Quoting: Anonymous Coward 166024


On I love these stories! Have you visited her or your brother lately? Maybe its time. Go and see if you can find the card. People usually keep these for years.
Anonymous Coward (OP)
User ID: 166024
United States
03/19/2010 07:04 PM
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Re: The Mystery of the Joyita. Ship abandoned in the South Pacific.
Here, I will spill what I know. Dusty always used to come to Dad's house in Pago Pago and play poker until two or three in the morning. All the men who played poker were heavy drinkers. At the last poker party that Dusty attended, he shook my father's hand and said, "Ray, the next time you hear from me I am going to be a very very wealthy man living in South America.

The day before my father had given Dusty a bottle of medicine that could be used to knock out sailors when they were injured. (According to Dusty to make it possible to stitch them up when they were cut or to set a broken leg or...). There was more then enough to be able to prepare knock out drops for over thirty people.

Several months after the Joyita was found and everybody was assumed dead, Dad received a postcard from Argentina addressed to Dad as Ray. Dusty called him Ray. Everybody else called him Doc. The only comment on the card was a Big Question mark in the writing section. Dad knew who it was from.

Dad supposedly did some research and found out that Dusty's father (or father figure) was in an Australian jail for stealing close to half a million dollars worth of jewlery, gold and money. The stolen items were never found and nobody knew what happened to them.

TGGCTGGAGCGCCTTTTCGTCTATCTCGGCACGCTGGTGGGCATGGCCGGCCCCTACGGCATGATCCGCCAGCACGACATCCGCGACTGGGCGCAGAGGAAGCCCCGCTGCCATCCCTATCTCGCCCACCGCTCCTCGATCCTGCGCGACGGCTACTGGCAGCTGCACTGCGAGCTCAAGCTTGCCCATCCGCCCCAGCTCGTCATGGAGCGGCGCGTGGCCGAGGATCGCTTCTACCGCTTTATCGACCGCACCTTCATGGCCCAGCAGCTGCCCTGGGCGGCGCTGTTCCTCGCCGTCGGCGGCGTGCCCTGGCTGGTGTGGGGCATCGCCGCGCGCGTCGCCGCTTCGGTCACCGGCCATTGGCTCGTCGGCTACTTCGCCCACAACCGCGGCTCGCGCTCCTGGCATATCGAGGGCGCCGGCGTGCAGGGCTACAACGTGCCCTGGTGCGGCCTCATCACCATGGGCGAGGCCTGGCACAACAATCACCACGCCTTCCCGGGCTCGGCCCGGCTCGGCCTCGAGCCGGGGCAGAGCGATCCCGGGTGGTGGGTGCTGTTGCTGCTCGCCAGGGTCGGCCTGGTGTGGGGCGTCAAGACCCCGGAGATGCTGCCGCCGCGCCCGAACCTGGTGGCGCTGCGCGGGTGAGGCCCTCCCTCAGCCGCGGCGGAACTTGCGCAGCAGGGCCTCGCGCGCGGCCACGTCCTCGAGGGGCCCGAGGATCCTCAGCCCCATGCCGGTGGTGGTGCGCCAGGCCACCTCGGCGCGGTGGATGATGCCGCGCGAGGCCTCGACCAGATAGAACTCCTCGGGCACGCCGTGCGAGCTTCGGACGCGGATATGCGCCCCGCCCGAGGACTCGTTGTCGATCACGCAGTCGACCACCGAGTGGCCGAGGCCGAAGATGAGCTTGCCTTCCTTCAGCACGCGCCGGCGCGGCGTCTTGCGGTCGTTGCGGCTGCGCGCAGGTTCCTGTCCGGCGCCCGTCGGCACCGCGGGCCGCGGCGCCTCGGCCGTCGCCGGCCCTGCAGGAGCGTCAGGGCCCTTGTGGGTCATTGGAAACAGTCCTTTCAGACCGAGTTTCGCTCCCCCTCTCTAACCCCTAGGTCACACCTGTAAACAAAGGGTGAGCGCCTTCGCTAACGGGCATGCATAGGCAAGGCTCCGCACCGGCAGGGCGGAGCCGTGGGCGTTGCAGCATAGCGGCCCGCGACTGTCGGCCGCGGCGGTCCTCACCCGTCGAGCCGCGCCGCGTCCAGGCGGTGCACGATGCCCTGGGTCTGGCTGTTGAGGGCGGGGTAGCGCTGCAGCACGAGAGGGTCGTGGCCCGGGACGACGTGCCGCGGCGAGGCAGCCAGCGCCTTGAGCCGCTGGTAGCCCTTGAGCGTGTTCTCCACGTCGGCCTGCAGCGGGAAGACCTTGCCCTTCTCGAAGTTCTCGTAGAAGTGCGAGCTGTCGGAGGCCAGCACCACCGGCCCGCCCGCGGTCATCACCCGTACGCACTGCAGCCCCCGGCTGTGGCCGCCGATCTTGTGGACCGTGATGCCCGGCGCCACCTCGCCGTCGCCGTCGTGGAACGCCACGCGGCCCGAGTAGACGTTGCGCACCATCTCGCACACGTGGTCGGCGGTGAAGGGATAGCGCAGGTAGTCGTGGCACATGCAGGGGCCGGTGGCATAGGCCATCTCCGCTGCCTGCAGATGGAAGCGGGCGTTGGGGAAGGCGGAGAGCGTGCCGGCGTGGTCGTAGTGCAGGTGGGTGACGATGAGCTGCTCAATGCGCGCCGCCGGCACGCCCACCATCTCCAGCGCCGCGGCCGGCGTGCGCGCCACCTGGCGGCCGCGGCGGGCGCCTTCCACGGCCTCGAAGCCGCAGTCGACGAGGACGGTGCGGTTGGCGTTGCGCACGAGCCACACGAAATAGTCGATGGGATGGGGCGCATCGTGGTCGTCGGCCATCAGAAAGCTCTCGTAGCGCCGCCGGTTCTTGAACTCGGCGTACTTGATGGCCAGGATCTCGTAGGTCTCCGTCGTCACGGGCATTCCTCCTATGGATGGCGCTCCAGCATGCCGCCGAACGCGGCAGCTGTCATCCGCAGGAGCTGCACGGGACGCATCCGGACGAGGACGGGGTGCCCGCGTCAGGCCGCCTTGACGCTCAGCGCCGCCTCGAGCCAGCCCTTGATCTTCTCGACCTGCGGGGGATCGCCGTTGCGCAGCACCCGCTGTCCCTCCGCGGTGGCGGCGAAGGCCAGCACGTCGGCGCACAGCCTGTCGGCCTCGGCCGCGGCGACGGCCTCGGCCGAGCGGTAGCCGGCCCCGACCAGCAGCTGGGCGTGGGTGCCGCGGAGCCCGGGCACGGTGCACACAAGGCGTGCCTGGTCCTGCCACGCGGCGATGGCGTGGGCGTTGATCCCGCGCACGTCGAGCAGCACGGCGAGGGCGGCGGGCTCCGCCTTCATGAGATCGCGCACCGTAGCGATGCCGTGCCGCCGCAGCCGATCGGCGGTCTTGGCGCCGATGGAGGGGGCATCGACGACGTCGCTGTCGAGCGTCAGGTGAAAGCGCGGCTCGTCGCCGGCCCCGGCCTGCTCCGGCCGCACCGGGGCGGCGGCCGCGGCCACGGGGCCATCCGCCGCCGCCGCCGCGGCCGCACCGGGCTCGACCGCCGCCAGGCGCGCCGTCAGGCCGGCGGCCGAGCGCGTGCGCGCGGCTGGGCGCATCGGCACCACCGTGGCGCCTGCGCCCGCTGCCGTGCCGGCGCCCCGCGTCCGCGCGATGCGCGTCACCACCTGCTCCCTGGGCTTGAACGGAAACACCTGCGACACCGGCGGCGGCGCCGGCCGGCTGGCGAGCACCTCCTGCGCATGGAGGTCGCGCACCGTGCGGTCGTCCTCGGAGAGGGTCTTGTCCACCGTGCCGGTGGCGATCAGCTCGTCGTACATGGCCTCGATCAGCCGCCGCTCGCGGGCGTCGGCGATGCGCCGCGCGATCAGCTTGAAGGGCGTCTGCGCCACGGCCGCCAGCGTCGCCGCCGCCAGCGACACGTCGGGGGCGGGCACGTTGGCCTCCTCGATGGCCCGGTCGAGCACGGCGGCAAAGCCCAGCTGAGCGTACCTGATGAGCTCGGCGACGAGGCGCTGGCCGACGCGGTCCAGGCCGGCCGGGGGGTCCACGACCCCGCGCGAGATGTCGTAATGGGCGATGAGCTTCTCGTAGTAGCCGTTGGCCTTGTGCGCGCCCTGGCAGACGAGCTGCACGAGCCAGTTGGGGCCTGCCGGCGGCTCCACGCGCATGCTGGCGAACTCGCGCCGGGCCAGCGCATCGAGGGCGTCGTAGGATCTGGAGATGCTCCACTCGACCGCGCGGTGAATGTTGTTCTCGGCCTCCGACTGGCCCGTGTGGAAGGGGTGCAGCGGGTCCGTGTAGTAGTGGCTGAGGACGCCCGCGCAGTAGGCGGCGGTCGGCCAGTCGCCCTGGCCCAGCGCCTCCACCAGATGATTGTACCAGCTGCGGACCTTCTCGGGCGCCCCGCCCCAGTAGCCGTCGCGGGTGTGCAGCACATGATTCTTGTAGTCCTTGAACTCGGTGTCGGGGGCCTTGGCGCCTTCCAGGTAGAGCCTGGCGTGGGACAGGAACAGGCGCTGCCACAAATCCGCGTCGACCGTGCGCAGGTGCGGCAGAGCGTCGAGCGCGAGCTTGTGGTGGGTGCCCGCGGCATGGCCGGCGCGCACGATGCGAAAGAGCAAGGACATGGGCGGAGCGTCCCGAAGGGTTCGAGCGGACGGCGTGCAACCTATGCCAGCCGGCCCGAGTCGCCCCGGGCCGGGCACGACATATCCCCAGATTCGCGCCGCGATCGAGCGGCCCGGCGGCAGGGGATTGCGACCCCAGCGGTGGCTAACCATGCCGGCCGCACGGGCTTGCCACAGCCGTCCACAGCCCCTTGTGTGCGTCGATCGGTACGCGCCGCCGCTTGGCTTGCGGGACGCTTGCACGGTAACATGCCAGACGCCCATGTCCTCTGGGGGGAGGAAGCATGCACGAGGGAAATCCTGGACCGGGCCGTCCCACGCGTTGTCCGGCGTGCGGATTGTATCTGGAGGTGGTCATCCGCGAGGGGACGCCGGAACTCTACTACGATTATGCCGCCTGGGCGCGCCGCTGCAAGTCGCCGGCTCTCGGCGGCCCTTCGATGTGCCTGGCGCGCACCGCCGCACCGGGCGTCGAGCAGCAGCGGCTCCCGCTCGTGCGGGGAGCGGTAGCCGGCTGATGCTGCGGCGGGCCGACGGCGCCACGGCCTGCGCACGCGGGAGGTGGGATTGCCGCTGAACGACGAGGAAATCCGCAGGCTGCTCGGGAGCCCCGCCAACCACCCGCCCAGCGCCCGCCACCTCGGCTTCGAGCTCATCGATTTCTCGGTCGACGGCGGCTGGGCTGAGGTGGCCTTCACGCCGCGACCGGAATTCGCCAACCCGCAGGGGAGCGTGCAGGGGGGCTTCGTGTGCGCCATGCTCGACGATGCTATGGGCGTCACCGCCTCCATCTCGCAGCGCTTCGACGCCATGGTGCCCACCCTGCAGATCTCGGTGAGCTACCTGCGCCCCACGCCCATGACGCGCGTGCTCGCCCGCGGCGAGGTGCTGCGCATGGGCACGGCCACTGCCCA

It is this that I need to prove.

Dusty somehow retrieved the stolen goods, and killed off the crew and passengers with the knock out drops provided by my father. He then used the Joyita's boat to escape to the coast of Fiji where he had transportation that he used to make it to South America were he was a very very wealthy man.

I need to prove that the story of the gold and jewelry was correct.
Anonymous Coward
User ID: 898725
United States
03/19/2010 07:13 PM
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Re: The Mystery of the Joyita. Ship abandoned in the South Pacific.
He needed to make it look like he died or else when he moved to SA and suddenly had a lot of gold and jewelry to sell, the court that convicted his father would have perked up.
Ostria

User ID: 919327
Greece
03/19/2010 07:15 PM
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Re: The Mystery of the Joyita. Ship abandoned in the South Pacific.
Here, I will spill what I know. Dusty always used to come to Dad's house in Pago Pago and play poker until two or three in the morning. All the men who played poker were heavy drinkers. At the last poker party that Dusty attended, he shook my father's hand and said, "Ray, the next time you hear from me I am going to be a very very wealthy man living in South America.

The day before my father had given Dusty a bottle of medicine that could be used to knock out sailors when they were injured. (According to Dusty to make it possible to stitch them up when they were cut or to set a broken leg or...). There was more then enough to be able to prepare knock out drops for over thirty people.

Several months after the Joyita was found and everybody was assumed dead, Dad received a postcard from Argentina addressed to Dad as Ray. Dusty called him Ray. Everybody else called him Doc. The only comment on the card was a Big Question mark in the writing section. Dad knew who it was from.

Dad supposedly did some research and found out that Dusty's father (or father figure) was in an Australian jail for stealing close to half a million dollars worth of jewlery, gold and money. The stolen items were never found and nobody knew what happened to them.

It is this that I need to prove.

Dusty somehow retrieved the stolen goods, and killed off the crew and passengers with the knock out drops provided by my father. He then used the Joyita's boat to escape to the coast of Fiji where he had transportation that he used to make it to South America were he was a very very wealthy man.

I need to prove that the story of the gold and jewelry was correct.
 Quoting: Anonymous Coward 166024